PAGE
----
I decided to do a thorough study of Political Economy.
Discuss how economists use economic reasoning.
An artist sees color when he looks at the world.
A musician hears music when she looks at the world.
An economist sees a symphony of costs and benefits when she looks at the world.
The economist's world isn't as colorful or melodic as the others', but it is more practical.
If you want to know what's going on in the world, you need to know economics.
If you keep up with the news, I don't have to convince you.
There will be stories of unemployment, interest rates, how commodity prices are changing, and how businesses are doing.
The list is endless.
Let's say you agree that economics is important.
Part of what you learn depends on you, but another part depends on the textbook.
It can mean many things.
The study of economics refers to how the three central problems of the economy are solved.
There are fights, arguments, and questions that come up in a family.
A new sweater was given to Bobby.
Take the size of the family and divide it by millions.
The coordination questions faced by are millions of times more complicated than the fights and arguments.
Society is complicated in answering these questions.
Our means of fulfilling our wants are two elements of scarcity.
Since wants are changeable, they can be interrelated.
The way we fulfill wants can affect them.
If you work on Wall Street, you'll want upscale and trendy clothes.
In Vermont and Florida I wear Levi's and flannel, but in Florida I wear shorts.
The degree of scarcity is constantly changing.
The quantity of goods, services, and usable resources depends on technology and human action.
We don't know what technologies will be in our future, but they could possibly eliminate scarcity of goods we currently consume.
They wouldn't eliminate scarcity completely since new wants are constantly evolving.
The answer is not voluntary.
In all known economies, coordination has involved limiting people's wants and increasing the amount of work individuals are willing to do to fulfill those wants.
Many people would rather play than help solve society's problems.
Thinking like an economist, so that the things some people want to do are consistent with the things other people want to do.
Economic theory is divided into two parts.
Micro economic theory considers economic reasoning from the viewpoint of indi Micro economic theory considers economic reasoning from the viewpoint of indi
Micro economic studies such as the pricing policies of firms and how markets allocate resources among alternative ends.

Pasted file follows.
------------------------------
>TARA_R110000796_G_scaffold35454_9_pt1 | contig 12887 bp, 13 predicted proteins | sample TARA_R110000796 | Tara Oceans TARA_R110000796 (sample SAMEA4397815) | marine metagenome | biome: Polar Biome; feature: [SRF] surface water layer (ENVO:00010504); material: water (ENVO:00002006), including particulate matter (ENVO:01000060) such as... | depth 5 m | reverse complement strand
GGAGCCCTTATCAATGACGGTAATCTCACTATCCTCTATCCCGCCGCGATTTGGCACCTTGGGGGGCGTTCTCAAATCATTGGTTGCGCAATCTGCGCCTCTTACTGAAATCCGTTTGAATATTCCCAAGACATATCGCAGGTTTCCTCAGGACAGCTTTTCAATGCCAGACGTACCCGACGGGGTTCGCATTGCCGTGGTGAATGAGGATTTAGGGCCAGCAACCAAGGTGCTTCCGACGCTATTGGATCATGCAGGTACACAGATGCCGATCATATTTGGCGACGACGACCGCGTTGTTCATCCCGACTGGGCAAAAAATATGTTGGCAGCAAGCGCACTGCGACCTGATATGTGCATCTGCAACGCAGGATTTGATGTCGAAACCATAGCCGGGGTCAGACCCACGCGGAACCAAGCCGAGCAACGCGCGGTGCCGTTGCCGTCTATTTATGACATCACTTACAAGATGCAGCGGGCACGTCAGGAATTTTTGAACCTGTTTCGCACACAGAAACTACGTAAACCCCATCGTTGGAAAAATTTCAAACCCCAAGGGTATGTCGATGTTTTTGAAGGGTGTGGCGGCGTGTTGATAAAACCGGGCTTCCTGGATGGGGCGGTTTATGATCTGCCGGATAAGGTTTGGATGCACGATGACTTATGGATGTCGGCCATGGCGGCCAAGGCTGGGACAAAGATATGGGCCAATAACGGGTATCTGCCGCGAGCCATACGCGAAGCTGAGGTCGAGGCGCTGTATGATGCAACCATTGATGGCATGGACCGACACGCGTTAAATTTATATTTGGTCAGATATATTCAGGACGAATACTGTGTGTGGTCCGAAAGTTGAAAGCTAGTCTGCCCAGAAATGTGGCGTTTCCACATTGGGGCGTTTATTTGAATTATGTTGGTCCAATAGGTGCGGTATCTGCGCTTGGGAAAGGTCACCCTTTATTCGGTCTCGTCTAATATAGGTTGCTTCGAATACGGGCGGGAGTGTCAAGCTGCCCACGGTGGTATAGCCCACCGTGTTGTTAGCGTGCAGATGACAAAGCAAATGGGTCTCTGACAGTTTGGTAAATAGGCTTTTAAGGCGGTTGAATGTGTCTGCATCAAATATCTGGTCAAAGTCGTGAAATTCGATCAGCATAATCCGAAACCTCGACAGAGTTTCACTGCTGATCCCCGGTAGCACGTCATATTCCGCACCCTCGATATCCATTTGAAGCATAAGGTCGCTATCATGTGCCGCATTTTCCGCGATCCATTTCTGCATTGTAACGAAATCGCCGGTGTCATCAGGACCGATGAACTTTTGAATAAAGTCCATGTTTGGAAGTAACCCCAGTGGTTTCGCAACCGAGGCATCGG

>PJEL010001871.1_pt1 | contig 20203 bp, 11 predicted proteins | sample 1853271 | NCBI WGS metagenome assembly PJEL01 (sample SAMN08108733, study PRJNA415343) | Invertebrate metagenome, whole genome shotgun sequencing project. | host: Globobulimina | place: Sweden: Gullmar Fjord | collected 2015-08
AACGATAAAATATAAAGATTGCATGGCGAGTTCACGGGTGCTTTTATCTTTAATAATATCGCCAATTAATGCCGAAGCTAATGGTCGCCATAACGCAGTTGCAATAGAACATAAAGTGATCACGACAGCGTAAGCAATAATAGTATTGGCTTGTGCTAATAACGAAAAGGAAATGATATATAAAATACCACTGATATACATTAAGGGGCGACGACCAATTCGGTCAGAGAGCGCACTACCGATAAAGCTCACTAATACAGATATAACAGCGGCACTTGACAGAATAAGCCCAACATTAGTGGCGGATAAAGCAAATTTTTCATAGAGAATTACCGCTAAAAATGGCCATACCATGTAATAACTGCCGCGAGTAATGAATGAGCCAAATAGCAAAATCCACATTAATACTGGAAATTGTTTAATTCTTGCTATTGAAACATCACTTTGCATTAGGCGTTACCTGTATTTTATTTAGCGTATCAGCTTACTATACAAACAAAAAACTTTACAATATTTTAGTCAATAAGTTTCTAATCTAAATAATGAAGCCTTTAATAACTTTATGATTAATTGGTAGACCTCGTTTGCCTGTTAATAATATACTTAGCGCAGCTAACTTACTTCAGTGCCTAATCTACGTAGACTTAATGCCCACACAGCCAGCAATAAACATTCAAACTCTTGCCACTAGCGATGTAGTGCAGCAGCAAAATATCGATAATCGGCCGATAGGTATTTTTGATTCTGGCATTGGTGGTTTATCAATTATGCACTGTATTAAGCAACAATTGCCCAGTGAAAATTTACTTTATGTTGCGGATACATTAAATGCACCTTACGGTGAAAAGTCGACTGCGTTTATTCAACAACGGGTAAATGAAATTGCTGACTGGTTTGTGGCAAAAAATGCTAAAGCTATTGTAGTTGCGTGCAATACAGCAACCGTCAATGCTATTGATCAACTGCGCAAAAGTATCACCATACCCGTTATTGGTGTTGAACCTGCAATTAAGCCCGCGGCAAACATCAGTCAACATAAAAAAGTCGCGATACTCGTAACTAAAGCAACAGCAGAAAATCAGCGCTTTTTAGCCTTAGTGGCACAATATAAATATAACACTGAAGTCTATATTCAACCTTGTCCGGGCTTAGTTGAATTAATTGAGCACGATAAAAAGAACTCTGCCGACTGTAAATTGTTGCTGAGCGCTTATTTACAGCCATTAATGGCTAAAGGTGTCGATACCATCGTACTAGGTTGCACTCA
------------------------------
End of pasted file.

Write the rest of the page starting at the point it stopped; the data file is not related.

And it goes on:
Everything gets more complicated as we build up from micro economic analysis to an analysis of the entire economy.
The study of the whole is called macroeconomics.
The problems of inflation, unemployment, business cycles, and growth are considered.
Aggregate relationships such as how household consumption is related to income and how government policies affect growth are the focus of macroeconomics.
Think of the human body as an analogy.
A micro approach analyzes a person by looking at each individual cell.
A macro approach starts with the person and goes on to his or her components.
Microeconomics analyzes from the parts to the whole, Q-1 Classify the following topics as primarily macroeconomic or macroeconomics analyzes from the whole to the parts.
Microeconomics and macroeconomics are interdependent.
Aggregate output is what determines the impact of a tax increase on the economy as a whole.
The relationship between two examples is dependent on the pricing behavior of the competing firms.
People who are trained in economics think in a certain way.
They compare the costs and benefits of every issue and make decisions based on those costs and benefits.
Say you're trying to decide if a policy to eliminate terrorist attacks on airlines is a good idea.
They are open to the idea that security measures, such as body searches of every passenger or scanning all baggage with bomb- detecting machinery, might not be the right policy because the costs might exceed the benefits.
To think like an econo mist involves using a cost/benefit approach.
Economic rea soning involves abstracting from the unimportant elements of a question and focusing on the important ones by creating a simple model that captures the essence of the issue or problem.
By collecting empirical evidence and "testing" the model, you can see if it fits.
The economists returned to their desks cold.
He called his economic advisers and pondered their impossible task.
If they weren't successful, write up all the economic knowledge the society has about their fate.
After many years of hard work, they presented their last meal.
The delivery person was angry with the man for running a kingdom.
They looked at each other and wondered how they could summarize what they had learned.
They tried down the sentence and presented it to the king, who would make an appointment to see him.
They couldn't afford to live on their own, most of them earned less than $5 an hour.
Cost/benefit analysis is used to answer that.